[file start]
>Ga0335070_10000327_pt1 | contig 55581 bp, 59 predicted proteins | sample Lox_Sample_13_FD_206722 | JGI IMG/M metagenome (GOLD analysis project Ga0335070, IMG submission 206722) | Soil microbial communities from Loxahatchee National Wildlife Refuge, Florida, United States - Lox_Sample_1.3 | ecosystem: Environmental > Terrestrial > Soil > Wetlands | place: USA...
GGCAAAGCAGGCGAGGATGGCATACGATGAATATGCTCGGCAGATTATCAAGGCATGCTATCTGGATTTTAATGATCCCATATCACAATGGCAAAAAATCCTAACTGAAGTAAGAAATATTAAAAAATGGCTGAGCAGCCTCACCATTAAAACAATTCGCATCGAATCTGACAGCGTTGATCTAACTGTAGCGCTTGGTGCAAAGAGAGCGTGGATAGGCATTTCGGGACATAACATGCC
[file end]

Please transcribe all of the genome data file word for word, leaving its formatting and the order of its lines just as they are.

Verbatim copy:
>Ga0335070_10000327_pt1 | contig 55581 bp, 59 predicted proteins | sample Lox_Sample_13_FD_206722 | JGI IMG/M metagenome (GOLD analysis project Ga0335070, IMG submission 206722) | Soil microbial communities from Loxahatchee National Wildlife Refuge, Florida, United States - Lox_Sample_1.3 | ecosystem: Environmental > Terrestrial > Soil > Wetlands | place: USA...
GGCAAAGCAGGCGAGGATGGCATACGATGAATATGCTCGGCAGATTATCAAGGCATGCTATCTGGATTTTAATGATCCCATATCACAATGGCAAAAAATCCTAACTGAAGTAAGAAATATTAAAAAATGGCTGAGCAGCCTCACCATTAAAACAATTCGCATCGAATCTGACAGCGTTGATCTAACTGTAGCGCTTGGTGCAAAGAGAGCGTGGATAGGCATTTCGGGACATAACATGCC